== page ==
Available Now! Teaching Adults: A 2014 GED® Test Resource Book

Well, Farrell Scholars, the day has finally arrived. You can now order Teaching Adults: A 2014 GED® Test Resource Bookdue out in April exclusively from New Readers Press. Pre-order by April 30, 2013 for a 20% discount with the code GEDSO.

Teaching Adults GED CVR

Are you interested in bringing a workshop or webinar about the 2014 GED test or technology integration to your group or organization?

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Coolest Free Trainings You’ve Never Heard of in Cleveland, Ohio

WARNING: This is one of my last non-“book response” posts.  I read a lot, and I know my readers do, too, so I’ve decided that instead of trying to come up with random interesting topics to blog about, I’m just going to post responses to the best writing I encounter. Don’t worry, I’ll still be parked squarely on that  lovely marginal intersection of religion, technology, and education. Stay tuned to continue following my quest to break out of the pink ghetto, create an inclusive society through service, and increase literacy rates in Northeast Ohio.

As Training Coordinator of Northeast Ohio Literacy Corps, I get to interact with bright & energized AmeriCorps members of all ages who are giving a year of service to aid literacy programs in Cleveland nonprofits. It’s my challenge to create a training calendar that engages this full range of diverse professionals. I get a lot of awesome recommendations from our training committee, and wanted to share with you some of the best free training you will not find on any event calendar.  These trainings are available for groups by request, and I focused on the ones relevant to a diverse group of adult nonprofit professionals.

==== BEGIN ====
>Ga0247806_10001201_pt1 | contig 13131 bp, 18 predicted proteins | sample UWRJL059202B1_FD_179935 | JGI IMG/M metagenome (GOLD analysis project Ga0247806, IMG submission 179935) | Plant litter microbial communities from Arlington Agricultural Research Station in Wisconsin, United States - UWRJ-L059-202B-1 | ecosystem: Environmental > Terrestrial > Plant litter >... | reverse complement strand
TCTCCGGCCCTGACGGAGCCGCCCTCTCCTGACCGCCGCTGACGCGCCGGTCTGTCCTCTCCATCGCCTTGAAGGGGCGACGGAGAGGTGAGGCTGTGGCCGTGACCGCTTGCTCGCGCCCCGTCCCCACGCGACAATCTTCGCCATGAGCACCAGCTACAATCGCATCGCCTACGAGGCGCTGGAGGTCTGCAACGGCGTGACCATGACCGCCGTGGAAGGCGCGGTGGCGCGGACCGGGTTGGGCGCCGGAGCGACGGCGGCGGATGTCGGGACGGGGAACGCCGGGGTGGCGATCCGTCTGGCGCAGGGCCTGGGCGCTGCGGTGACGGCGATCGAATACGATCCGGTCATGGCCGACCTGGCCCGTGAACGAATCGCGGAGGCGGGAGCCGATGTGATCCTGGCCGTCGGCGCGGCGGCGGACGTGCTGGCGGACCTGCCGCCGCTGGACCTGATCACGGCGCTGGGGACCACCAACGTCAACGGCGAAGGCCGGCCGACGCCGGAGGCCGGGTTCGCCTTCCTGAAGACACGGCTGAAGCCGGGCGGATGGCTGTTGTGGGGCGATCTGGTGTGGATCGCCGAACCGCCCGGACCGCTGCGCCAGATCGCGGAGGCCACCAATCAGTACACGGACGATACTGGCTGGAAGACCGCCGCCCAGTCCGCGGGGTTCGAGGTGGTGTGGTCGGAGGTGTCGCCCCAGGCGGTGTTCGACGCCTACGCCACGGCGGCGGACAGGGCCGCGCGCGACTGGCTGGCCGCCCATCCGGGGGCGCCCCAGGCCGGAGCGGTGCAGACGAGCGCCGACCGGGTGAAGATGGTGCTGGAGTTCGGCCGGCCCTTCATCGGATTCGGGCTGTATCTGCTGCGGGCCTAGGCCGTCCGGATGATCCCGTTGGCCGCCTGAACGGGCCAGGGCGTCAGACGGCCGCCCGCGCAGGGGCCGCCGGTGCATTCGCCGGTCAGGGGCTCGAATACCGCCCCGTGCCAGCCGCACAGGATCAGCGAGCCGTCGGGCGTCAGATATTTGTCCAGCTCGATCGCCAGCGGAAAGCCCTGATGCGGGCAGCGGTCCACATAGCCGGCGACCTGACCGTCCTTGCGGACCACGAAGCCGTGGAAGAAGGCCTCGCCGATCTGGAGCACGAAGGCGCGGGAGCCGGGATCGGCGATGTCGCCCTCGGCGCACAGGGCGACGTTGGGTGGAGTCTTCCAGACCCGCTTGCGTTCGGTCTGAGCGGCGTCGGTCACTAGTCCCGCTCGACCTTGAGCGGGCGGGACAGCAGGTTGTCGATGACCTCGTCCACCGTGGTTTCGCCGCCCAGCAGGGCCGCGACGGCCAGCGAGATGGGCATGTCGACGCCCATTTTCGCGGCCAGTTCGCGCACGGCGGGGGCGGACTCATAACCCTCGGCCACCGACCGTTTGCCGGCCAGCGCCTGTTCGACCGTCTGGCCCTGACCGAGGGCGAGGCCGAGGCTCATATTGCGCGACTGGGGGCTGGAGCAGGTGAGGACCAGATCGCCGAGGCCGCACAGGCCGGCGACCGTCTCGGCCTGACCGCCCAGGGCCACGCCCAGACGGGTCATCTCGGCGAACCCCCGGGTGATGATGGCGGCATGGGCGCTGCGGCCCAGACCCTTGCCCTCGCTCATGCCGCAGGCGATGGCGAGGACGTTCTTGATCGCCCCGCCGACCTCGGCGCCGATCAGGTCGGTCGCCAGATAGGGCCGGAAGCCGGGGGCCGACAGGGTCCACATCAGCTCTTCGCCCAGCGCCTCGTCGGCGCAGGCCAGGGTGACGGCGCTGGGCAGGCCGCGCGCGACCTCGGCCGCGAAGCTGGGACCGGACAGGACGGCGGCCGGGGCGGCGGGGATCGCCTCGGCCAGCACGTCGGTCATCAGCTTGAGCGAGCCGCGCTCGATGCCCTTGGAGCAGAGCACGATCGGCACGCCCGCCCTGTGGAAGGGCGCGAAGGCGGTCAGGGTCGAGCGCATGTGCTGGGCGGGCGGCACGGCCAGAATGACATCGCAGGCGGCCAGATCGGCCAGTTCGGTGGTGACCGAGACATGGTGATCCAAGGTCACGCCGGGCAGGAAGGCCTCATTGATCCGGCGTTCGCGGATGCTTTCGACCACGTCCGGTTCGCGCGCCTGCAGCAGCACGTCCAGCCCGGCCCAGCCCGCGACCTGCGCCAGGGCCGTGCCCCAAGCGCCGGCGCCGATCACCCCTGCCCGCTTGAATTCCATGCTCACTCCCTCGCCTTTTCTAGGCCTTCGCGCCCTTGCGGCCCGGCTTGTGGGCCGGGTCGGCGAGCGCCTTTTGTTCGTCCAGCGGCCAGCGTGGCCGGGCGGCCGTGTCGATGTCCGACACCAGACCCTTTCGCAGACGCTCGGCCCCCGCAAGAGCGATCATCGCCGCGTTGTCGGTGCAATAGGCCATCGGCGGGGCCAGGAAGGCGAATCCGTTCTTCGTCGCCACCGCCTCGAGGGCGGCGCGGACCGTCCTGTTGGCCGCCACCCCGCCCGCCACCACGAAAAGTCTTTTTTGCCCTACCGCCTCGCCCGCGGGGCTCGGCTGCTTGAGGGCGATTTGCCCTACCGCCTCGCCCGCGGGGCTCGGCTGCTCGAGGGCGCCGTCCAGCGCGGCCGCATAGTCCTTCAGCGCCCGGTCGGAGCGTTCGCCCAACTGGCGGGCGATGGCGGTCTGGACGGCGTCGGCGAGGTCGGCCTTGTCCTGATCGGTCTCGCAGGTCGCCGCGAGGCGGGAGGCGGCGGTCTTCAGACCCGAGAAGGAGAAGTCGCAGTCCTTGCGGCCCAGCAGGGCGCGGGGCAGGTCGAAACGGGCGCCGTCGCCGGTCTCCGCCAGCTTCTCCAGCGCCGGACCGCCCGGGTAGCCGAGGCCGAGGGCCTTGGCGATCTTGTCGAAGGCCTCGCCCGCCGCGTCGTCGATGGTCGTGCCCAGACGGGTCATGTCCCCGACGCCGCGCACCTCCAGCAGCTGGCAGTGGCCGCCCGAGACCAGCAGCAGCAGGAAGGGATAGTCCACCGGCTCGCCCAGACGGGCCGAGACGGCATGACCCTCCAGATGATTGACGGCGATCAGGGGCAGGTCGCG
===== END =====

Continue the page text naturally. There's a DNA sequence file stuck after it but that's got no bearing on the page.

Tour of Chateau Hough with Mansfield Frazier: Email or call Mansfield Frazier and he’ll accommodate you. But beware! 20 minutes with Mr. Frazier may incite random acts of community revitalization.

Cleveland Clinic Community Outreach Health Education Program: Health topics tailored to the needs of your group for improved health & well being.

Cleveland Metroparks Historical Interpreters: This is history as it should be taught: using imagination, song, and real objects to bring the stories of the past to life.

Book Club with Cleveland Public Library: Who better to help you develop a book club than a librarian? Decide on your topic, then call the director of your local branch or explore the departments of the Main Library to find the right person for your area of interest. Amazon can never beat the price of borrowing a book from the library (FREE!). You can schedule a trip to the Bookmobile or tour a branch, too, to invite participants to check out more books. September is Library Card Amnesty Month (that’s my title for it) where patrons can sign up for a card and have their fines forgiven, so it’s a great time to renew interest!

Western Reserve Historical Society Speakers Bureau: Programs about WRHS are free of charge, and nonprofits get a reduced rate of $75 for other topics. Visit WRHS, have the speaker come to you, or schedule a videoconference.

Cleveland Museum of Art: Click “school tours” to fill out a request at least 3 weeks in advance of your visit. Then make sure to leave some time for your group to explore on their own!

Case Western Reserve University’s LGBT Center: With diversity training all the rage, it can be difficult to find quality training for free. CWRU LGBT Center to the rescue! The Center Director, Liz Roccoforte, is very willing to come to community groups to facilitate anywhere from a one hour introductory training to a full Safe Zone certification workshop.

Tours of Cleveland schools: It helps to have a personal connection to schedule a tour. Incorporating a question & answer session or classroom observation can be a great starting point to learn more in depth what is working (or not, depending on where you visit) in urban public education.

For individuals: